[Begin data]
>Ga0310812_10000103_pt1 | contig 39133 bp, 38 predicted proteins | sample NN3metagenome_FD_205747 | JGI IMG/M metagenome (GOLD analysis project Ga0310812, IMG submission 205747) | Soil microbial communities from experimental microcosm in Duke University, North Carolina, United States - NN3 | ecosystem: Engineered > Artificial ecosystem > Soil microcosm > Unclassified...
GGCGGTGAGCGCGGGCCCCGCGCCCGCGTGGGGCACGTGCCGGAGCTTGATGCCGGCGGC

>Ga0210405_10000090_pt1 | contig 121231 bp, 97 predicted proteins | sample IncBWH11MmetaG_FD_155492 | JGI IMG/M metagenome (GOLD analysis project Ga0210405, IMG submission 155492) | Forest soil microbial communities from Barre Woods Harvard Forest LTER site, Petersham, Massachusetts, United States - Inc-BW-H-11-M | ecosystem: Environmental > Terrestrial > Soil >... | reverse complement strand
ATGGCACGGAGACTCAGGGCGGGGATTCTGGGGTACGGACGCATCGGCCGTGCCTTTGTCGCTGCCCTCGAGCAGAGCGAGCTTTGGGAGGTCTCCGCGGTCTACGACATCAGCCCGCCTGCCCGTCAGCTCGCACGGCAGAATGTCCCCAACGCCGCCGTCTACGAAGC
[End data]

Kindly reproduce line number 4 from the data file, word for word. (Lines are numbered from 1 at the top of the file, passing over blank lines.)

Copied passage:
ATGGCACGGAGACTCAGGGCGGGGATTCTGGGGTACGGACGCATCGGCCGTGCCTTTGTCGCTGCCCTCGAGCAGAGCGAGCTTTGGGAGGTCTCCGCGGTCTACGACATCAGCCCGCCTGCCCGTCAGCTCGCACGGCAGAATGTCCCCAACGCCGCCGTCTACGAAGC